Written by Elisa Amado and illustrated by Joya Hairs
picture book
Recommend Ages: 5-9

In Guatemala, there is a village called Santiago Sacatepéquez. It is a very small but famous place because once a year, on the day of the Day of the Dead, the people of Santiago fly some of the biggest kites in the world. As large as seven meters (twenty-three feet) wide, they fill the sky over the cemetery with brilliant colors. Juan and his brothers always helped their grandfather build the kite for the Day of the Dead. But their grandfather has recently died, and the boys must carry on the tradition on their own. This beautifully photographed book shows us the village of Santiago and tells us Juan’s story as he gathers the materials, builds the kite and, finally, flies it with this help of his friends.

Uncle Monarch and the Day of the Dead book
#13
Uncle Monarch and the Day of the Dead
Written by Judy Goldman and illustrated by Rene King Moreno and Judy Goldman
picture book
Recommend Ages: 2-6

A family celebrates Día de Muertos, a holiday for remembering those who have passed. When the monarch butterflies return to her Mexican countryside, Lupita knows that Día de Muertos, “the Day of the Dead,” is near. She and her favorite uncle watch the butterflies flutter in the trees. When a butterfly lands on Lupita’s hand, her uncle reminds her that she should never hurt a monarch because they are believed to be the souls of the departed. Lupita and her family get ready for the holiday. When the first of November arrives, the family will go to the cemetery to honor the memories of their loved ones. But this year is different—Lupita’s uncle cannot join them. Now, Lupita learns the true meaning of the celebration.

Cinderella book
#14
Cinderella
Written by Chloe Perkins and illustrated by Sandra Equihua
board book
Recommend Ages: 2-4

The classic story of Cinderella gets a fresh twist in this vibrant Mexican spin on the beloved fairy tale! Once upon a time, there was a girl who lived in a little cottage with her stepmother and two stepsisters… The classic tale of Cinderella gets a fresh twist in this debut title of a brand-new board book series, Once Upon a World. With Mexico as the backdrop, and vibrant artwork from Mexican illustrator Sandra Equihua, Cinderella is still the same girl with a fairy godmother and a glass slipper—but she’s totally reimagined. Once Upon a World offers a multicultural take on the fairy tales we all know and love. Because these tales are for everyone, everywhere.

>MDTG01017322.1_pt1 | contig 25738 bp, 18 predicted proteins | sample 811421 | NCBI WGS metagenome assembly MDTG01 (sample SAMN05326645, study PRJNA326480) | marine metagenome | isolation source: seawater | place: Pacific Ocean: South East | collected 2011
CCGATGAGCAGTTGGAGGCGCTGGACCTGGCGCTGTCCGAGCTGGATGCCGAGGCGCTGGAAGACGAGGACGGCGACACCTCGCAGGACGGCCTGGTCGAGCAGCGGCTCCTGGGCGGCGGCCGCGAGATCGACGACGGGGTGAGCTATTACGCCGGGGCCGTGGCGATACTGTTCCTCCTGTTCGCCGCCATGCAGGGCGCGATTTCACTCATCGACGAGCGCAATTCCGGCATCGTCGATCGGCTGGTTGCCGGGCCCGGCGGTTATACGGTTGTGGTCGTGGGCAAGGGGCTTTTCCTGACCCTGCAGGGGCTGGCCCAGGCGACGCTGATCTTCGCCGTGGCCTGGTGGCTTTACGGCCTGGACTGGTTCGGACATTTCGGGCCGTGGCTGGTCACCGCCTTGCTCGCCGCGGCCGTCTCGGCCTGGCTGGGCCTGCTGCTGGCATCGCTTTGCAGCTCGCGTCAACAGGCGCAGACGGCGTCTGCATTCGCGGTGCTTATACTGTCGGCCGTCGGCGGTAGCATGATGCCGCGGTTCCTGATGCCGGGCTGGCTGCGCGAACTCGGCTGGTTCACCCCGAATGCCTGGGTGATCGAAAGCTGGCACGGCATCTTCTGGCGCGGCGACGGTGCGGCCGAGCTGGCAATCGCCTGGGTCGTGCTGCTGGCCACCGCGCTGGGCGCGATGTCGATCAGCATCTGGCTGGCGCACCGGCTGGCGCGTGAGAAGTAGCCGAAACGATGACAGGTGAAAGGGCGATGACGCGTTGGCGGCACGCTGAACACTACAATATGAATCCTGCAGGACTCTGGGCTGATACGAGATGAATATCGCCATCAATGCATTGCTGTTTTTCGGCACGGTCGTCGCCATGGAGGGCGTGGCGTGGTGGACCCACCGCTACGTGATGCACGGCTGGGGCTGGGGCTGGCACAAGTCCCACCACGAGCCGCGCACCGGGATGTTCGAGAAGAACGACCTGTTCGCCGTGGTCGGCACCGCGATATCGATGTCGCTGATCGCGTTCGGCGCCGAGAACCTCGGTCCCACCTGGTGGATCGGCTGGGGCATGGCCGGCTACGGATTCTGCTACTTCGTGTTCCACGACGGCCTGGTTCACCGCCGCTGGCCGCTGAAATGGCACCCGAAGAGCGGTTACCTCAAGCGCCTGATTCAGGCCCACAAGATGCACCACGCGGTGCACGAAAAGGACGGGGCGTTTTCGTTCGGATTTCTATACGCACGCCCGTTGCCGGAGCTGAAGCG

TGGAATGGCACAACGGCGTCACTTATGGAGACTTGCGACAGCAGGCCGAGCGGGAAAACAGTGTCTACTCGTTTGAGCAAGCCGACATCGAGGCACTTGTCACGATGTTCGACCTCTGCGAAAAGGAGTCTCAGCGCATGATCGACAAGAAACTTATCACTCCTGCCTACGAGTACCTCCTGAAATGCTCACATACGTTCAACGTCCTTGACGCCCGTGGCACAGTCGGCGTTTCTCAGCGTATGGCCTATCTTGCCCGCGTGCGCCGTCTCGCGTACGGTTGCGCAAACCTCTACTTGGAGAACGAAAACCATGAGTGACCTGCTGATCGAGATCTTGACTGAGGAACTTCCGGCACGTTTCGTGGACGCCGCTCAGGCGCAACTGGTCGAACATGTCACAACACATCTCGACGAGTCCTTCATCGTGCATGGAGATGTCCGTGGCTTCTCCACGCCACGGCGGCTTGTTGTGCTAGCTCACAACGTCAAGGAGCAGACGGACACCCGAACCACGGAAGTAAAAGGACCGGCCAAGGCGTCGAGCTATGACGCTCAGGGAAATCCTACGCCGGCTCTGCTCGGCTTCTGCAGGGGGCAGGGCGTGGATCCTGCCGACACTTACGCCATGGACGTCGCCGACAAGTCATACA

1. Just a Minute!: A Trickster Tale and Counting Book (Pura Belpre Medal Book Illustrator (Awards)) - The Goodfather - This is a classic counting tale that teaches learning to count in English and Spanish. It also involves the delightful Grandma Beetle and her clever encounter with Señor Calaveras, or Mr. Skeleton. It makes for a great title to enjoy on Dia de los Muertos and all throughout the year. The ending is fun and touching.

  2. Adelita - Hace mucho tiempo—a long time ago—there lived a beautiful young woman named Adelita. So begins the age-old tale of a kindhearted young woman, her jealous stepmother, two hateful stepsisters, and a young man in search of a wife. The young man, Javier, falls madly in love with beautiful Adelita, but she disappears from his fiesta at midnight, leaving him with only one clue to her hidden identity: a beautiful rebozo—shawl. With the rebozo in place of a glass slipper, this favorite fairy tale takes a delightful twist. Tomie dePaola’s exquisite paintings, filled with the folk art of Mexico, make this a Cinderella story like no other.

  3. Día de los Muertos - At the end of October each year, it’s time to celebrate an ancient tradition: Dia de los Muertos! With vibrant illustrations by Golden Globe–winning Mexican illustrator Jorge Gutierrez, this festive board book teaches that Dia de los Muertos honors ancestors and loved ones who have passed. From sugar skulls to papel picado, this is a holiday that truly commemorates the cycle of life.